1,1 Fungi is neither a plant nor an animal it is a member of a large group of eukaryotic organisms. This means that each of the cells contain membranes. They get their food by absorbing nutrients from their surroundings. Fungi includes rusts, truffles, molds and yeasts. Fungi are airborne so they may be inhaled as well as being picked up on the skin.
For instance, Lactobacillus acidophilus — a harmless bacterium that resides in your intestines — helps you digest food, destroys some disease-causing organisms and provides nutrients. Many disease-causing bacteria produce toxins — powerful chemicals that damage cells and make you ill. Bacteria can multiply very rapidly if given the right environment. Viruses are much smaller than cells. In fact, viruses can only be seen by electronic microscope. To reproduce, viruses invade cells in your body, hijacking the machinery that makes cells work.
Viruses even have genes thought to only exist in cellular organisms, yet lack emergent properties and complexity. Philip Bell and the author believe that the cell nucleus itself has a viral origin. He believes that the great difference between the nucleus in prokaryotic cells and those in eukaryotic cells cannot be adequately explained by the gradual evolution from prokaryotes to eukaryotes. Instead the nucleus may have come from a large virus which made a permanent home inside prokaryotes. A gene very similar to that of a eukaryote which codes for a DNA polymerase is found inside of the virus T4, which infects bacteria, showing that this theory is possible.
A virus is a small infectious agent and can replicate only inside the living cells of an organism. Viruses can infect all types of organisms, from Animals, Humans Plants and even Bacteria by touch or air borne. Fungus or singular Fungi. Most fungi are inconspicuous because of the small size of their structures, and their lifestyles in soil, on dead matter, and after a long term relationship with plants, animals, or other fungi only becoming visible when reproducing. They also feed on many Bacteria in decaying matter organisms to survive.
Most viruses are too small to be seen directly with a light microscope. Viruses infect all types of organisms, from animals and plants to bacteria .Viruses are not considered living because they are unable to reproduce.All viruses have genes made from either DNA or RNA, long molecules that carry genetic information; all have a protein coat that protects these genes; and some have an envelope of fat that surrounds them when they are outside a cell. Fungi: These are Eukaryotes..when compared to bacteria(prokaryote) and virus.Like plants and animals, fungi are eukaryotic multicellular organisms.Fungi are multi-cellular organisms and parasites are any vectors that require a living host in order to live/reproduce. Both bacteria and fungi can survive on their own, while viruses have to infect a host to survive Parasites: A parasite is an organism that lives on or inside another organism to the detriment of the host organism. These are of various forms and types.A parasite is an organism that lives on or in a host and gets its food from or at the expense of its host.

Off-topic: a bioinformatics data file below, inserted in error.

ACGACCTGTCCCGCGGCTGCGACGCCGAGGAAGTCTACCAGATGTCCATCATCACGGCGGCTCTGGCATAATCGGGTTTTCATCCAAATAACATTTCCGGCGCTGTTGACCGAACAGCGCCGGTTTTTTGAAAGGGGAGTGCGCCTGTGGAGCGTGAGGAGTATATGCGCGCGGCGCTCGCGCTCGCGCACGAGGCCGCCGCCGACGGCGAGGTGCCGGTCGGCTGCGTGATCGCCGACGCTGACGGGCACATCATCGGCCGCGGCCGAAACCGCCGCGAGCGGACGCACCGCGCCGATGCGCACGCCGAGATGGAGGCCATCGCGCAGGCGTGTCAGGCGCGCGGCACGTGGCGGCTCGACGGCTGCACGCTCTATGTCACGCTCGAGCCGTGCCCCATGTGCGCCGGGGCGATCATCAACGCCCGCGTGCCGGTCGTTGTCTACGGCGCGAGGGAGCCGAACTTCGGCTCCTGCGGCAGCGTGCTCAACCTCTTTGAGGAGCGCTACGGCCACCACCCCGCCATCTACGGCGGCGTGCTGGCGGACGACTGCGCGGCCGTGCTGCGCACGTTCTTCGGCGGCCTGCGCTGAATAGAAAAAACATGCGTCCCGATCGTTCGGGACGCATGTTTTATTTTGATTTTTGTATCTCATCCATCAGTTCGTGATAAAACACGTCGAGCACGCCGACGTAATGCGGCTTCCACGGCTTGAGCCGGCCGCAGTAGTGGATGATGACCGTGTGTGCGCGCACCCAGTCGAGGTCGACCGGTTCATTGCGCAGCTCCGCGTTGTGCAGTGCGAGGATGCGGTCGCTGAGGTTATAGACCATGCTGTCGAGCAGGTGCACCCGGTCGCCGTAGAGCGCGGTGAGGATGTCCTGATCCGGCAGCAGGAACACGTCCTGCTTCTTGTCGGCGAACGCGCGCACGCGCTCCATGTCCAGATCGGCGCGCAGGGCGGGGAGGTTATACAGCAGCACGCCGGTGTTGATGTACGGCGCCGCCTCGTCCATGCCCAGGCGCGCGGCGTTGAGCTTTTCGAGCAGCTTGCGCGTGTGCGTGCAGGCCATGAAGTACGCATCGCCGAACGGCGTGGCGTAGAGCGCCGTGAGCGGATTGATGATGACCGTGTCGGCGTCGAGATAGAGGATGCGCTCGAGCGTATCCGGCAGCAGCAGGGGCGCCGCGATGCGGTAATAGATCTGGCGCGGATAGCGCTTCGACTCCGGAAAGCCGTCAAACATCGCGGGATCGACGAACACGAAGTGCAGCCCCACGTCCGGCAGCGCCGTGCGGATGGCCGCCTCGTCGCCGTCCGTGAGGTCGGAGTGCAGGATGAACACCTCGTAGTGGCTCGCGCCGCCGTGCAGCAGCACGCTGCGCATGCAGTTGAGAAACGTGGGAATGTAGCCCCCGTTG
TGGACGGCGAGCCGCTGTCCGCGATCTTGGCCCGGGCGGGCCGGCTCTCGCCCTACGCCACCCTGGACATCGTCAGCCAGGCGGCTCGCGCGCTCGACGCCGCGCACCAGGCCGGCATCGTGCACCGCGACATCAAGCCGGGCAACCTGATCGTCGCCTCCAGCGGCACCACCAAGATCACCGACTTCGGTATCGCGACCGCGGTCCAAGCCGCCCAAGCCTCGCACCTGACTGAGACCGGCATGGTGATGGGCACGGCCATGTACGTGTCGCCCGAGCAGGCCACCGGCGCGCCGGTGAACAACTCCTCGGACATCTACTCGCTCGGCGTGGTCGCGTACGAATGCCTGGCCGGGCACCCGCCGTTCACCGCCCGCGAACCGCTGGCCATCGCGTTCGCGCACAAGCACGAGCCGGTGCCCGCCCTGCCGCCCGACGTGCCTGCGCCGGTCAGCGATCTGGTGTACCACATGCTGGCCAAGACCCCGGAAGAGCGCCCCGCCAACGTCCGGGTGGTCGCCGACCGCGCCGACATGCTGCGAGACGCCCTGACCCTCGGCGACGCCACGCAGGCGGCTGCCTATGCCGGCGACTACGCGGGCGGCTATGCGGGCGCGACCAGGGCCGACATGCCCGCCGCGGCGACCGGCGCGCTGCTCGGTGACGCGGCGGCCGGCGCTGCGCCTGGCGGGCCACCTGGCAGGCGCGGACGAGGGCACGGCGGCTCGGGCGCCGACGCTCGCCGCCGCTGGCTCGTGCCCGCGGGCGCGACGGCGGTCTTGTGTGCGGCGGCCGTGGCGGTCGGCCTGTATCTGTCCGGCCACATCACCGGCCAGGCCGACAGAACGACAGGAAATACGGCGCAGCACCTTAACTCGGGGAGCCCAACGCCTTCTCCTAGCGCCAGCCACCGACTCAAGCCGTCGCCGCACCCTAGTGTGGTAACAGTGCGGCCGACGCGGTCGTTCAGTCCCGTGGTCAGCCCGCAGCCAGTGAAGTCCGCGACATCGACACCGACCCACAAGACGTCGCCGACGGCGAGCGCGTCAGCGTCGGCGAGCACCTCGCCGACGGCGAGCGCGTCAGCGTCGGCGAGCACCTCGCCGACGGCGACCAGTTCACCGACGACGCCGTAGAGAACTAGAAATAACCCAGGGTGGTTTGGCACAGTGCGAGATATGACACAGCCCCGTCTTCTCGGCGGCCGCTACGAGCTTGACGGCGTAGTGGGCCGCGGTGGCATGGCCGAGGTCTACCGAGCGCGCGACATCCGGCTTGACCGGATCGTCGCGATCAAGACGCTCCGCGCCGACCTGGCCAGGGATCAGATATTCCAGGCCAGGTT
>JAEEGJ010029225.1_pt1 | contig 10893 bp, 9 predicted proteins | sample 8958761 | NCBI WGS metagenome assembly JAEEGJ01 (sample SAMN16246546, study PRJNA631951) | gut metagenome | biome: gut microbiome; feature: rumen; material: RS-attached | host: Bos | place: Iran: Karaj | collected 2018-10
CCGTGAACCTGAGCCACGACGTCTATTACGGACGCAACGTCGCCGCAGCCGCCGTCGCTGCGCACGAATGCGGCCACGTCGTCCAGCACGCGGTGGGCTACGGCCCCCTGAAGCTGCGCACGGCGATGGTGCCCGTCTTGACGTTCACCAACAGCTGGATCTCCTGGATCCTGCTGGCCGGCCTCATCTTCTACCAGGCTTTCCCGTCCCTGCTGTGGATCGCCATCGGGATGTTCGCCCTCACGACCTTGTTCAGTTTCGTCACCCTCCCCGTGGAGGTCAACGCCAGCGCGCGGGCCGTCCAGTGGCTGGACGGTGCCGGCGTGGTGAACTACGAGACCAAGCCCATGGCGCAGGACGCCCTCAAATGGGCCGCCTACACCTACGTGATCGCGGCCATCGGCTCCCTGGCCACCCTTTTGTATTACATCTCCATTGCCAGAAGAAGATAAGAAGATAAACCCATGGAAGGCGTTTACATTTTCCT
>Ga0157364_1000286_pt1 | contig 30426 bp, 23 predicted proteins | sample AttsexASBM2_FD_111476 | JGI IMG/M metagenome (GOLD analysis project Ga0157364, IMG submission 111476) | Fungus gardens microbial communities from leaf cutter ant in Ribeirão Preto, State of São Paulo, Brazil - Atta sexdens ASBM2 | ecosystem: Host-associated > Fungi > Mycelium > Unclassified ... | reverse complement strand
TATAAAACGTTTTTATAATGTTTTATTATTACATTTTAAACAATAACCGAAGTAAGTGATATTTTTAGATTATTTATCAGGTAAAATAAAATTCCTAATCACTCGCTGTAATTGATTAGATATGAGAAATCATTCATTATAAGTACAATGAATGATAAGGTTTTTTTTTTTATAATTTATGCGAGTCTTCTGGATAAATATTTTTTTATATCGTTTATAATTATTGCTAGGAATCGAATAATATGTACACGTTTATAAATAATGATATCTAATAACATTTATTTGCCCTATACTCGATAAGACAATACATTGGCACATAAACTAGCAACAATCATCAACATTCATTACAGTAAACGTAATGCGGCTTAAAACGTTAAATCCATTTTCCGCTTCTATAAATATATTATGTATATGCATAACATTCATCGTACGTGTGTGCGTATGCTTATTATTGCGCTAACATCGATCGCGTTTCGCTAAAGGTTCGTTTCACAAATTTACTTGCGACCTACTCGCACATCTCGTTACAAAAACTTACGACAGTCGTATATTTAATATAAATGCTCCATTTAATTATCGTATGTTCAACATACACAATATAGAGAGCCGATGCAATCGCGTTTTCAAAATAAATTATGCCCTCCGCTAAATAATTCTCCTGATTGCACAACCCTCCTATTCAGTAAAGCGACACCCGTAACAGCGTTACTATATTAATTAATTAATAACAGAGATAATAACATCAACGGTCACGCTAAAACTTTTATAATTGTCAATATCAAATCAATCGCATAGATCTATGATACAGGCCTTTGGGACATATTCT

Unit 4222 – 265 Causes and spread of infection 1) 1.1) Bacteria, fungi and parasites are considered living where as viruses are not. Bacteria is a single celled organism and unlike viruses do not need a living host to reproduce. Fungi are multi-cellular organisms and parasites are any vectors that require a living host in order to reproduce. 1.2) Bacteria: - MRSA - Coccidiosis - Food poisoning - Pneumonia Viruses: - Influenza - Common cold - Ear infections - HIV/Aids Fungi: - Valley fever - Athletes foot - Ring worm - Yeast infection Parasites: - Worms - Maleria - Leishmaniasis 1.3) Infection is the invasion of body tissues by disease causing micronisms. Colonisation occurs whenever any one or more species populate an area.
They have to invade cells and use the cellular machinery to live and reproduce. They are known to hijack almost every type of organism – including bacteria. Antibiotics have NO effect on viruses. There are many types of fungi – many of which we eat (like mushrooms) or use as ingredients in our food (like yeast). Others exist in the environment as spores of moulds A parasite is an organism that lives on or in another organism, harming the host.
Bacteria reproduces by most commonly occurs by a kind of cell division called binary fission. Binary fission results in the formation of two bacterial cells that are genetically identical. 6. The Archaea these microbes are prokaryotes, meaning that they have no cell nucleus or any other membrane-bound organelles within their cells. 7.
Causes and spread of infection 1. Understand the causes of infection 1. Identify the differences between bacteria, viruses, fungi and parasites Bacteria is living things that are neither animals or plants but a group that belongs to themselves. Bacteria are prokaryotic microorganism, which is a single cell that doesn’t contain nucleus. Viruses are a small infectious agent that can multiply only inside living cells of organisms.
Disease Yersinia pestis The Plague Jesus Urquijo Biology 113 Lab March 18, 2013 Microbes are what make the world what it is today. They are found in nearly every environment on earth. Each species has its own way of getting nutrients and adapting to its environment, such as pH, aerobic and anaerobic conditions, and enzymes that are essential for optimum living. The majority of bacteria living on earth are harmless if not beneficial to the human race, but those few microbes that are harmful to humans are those that cause disease. They are referred to as pathogens and need to be observed so we can prevent the spreading of disease caused by those particular microbes.